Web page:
Dolls House, Hoxton @deaddollshouse

I never thought to join a doll’s house.
I worried how I would fit in.
Such small places, Arcadian places,
Sylvanian places, so bereft of sin.
I’d never fit in.

Then I heard of another house of Dolls,
Near Old Street’s blessèd Doughnut City,
O Mother Hoxton!, sanctified even through all the booty calls.
But I was too late, (too late!)
To pass through this Gate.
Such a pity.

Rotating lists of food vendors
And dewy alcoholic splendours,
Now locked away from me
Like Doreen’s petty cash kitty.
This Kafka stands before the Law:
Seeking admission.

G. S. Mattu @gurdeepmattu

Self-Publishing: 2

In the previous piece, we ended with the analogy of the self-checkout. We begin there: on a trip to the supermarket. Let’s say, at the end of a short grocery shop, the customer packs their goods st the self-checkout, but does so badly.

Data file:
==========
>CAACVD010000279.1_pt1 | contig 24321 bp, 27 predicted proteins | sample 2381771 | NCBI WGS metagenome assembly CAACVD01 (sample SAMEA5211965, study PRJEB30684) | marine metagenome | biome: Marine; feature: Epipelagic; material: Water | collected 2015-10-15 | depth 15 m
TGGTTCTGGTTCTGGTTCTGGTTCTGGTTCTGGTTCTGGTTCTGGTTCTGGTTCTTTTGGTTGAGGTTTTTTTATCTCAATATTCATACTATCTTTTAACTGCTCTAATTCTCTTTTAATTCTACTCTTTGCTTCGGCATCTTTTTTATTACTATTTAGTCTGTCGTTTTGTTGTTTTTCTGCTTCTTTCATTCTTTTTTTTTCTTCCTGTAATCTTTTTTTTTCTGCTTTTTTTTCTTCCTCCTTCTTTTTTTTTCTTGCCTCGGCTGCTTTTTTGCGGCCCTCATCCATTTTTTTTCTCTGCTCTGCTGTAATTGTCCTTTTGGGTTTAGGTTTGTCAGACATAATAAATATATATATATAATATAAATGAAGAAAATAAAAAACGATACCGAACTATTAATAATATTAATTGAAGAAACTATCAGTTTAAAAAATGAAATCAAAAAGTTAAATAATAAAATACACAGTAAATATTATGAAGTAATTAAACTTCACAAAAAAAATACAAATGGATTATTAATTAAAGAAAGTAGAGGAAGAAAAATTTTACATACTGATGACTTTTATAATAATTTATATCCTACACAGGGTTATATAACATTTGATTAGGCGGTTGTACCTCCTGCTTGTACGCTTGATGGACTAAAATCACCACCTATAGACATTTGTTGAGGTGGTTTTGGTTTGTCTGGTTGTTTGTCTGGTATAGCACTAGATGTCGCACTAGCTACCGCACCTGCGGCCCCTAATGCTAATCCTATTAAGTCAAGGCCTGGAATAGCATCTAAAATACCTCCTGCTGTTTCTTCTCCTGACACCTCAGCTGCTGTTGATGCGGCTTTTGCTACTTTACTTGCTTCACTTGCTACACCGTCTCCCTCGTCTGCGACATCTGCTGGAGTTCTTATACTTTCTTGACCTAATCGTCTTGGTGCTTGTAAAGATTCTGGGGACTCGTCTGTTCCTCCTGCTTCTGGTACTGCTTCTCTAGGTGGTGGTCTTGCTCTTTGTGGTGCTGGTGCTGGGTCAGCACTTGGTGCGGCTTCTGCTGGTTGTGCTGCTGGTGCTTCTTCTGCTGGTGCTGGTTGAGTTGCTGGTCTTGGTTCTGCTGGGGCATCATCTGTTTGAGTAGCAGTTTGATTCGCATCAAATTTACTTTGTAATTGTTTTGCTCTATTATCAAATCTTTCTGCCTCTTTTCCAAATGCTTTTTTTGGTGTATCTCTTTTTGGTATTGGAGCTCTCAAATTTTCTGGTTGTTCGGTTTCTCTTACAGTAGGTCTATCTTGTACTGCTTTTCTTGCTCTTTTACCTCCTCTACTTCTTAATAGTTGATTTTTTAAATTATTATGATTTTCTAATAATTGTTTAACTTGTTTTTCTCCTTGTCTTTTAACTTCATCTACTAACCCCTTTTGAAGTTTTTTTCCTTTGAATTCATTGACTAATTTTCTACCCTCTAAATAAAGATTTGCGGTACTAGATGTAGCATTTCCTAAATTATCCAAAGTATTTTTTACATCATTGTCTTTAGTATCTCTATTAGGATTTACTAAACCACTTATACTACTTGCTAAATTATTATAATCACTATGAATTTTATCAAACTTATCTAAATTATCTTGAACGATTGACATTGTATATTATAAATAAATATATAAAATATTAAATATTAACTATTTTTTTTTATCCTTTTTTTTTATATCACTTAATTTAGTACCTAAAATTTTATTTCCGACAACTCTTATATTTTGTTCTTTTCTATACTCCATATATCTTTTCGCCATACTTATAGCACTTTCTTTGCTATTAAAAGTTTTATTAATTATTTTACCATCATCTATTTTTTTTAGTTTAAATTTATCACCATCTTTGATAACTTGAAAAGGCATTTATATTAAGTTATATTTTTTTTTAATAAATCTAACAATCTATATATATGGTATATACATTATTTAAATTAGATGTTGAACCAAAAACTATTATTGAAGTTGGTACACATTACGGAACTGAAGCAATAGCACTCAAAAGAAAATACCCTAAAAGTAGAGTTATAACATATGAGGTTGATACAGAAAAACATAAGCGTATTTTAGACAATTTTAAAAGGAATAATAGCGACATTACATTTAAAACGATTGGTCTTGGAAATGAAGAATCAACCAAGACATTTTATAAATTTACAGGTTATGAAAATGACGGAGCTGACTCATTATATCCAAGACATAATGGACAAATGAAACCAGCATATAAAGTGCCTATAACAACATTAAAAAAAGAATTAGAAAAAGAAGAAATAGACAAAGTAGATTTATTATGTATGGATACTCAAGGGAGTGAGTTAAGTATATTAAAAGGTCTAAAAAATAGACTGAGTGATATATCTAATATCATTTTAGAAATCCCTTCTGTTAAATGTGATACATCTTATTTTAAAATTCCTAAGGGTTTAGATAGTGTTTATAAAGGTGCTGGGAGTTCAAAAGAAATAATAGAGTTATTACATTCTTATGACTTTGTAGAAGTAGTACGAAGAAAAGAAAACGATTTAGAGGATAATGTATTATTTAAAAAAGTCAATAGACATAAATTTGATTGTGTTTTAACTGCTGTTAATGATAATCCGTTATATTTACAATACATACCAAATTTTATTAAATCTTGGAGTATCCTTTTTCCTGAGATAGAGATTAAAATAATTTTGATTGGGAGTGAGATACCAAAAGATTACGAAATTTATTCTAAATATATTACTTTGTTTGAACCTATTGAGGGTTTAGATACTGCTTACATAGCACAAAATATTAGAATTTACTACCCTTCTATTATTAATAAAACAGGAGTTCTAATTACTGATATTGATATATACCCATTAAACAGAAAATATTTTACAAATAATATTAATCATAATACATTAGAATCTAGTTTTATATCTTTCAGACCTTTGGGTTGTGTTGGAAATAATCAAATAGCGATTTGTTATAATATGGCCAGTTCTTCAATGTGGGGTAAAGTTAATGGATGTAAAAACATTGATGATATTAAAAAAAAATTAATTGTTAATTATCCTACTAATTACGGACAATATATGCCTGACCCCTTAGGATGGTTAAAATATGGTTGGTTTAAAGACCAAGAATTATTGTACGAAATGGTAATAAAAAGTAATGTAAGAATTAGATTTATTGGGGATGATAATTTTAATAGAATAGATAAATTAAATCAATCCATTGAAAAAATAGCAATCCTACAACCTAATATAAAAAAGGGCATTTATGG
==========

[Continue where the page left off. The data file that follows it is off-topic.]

In the publishing world’s embrace of electronically mediated books, bad packaging can happen to our content.  But the corollary here is the grocery clerk packing your goods badly. It is the vendor’s fault: not that of the consumer. This mishandling of electronic content happens rarely at publishing houses, and when it does the customer has recourse to complain, as they would if a supermarket broke their eggs in a jumbled up carrier bag.

But if the onus is on the shopper to pack it themselves? Then who do have to blame if your eggs are broken?  It is your own doing. Self-published ebooks have this problem.  Not only did you do the work yourself, there is no one to complain to when it goes wrong.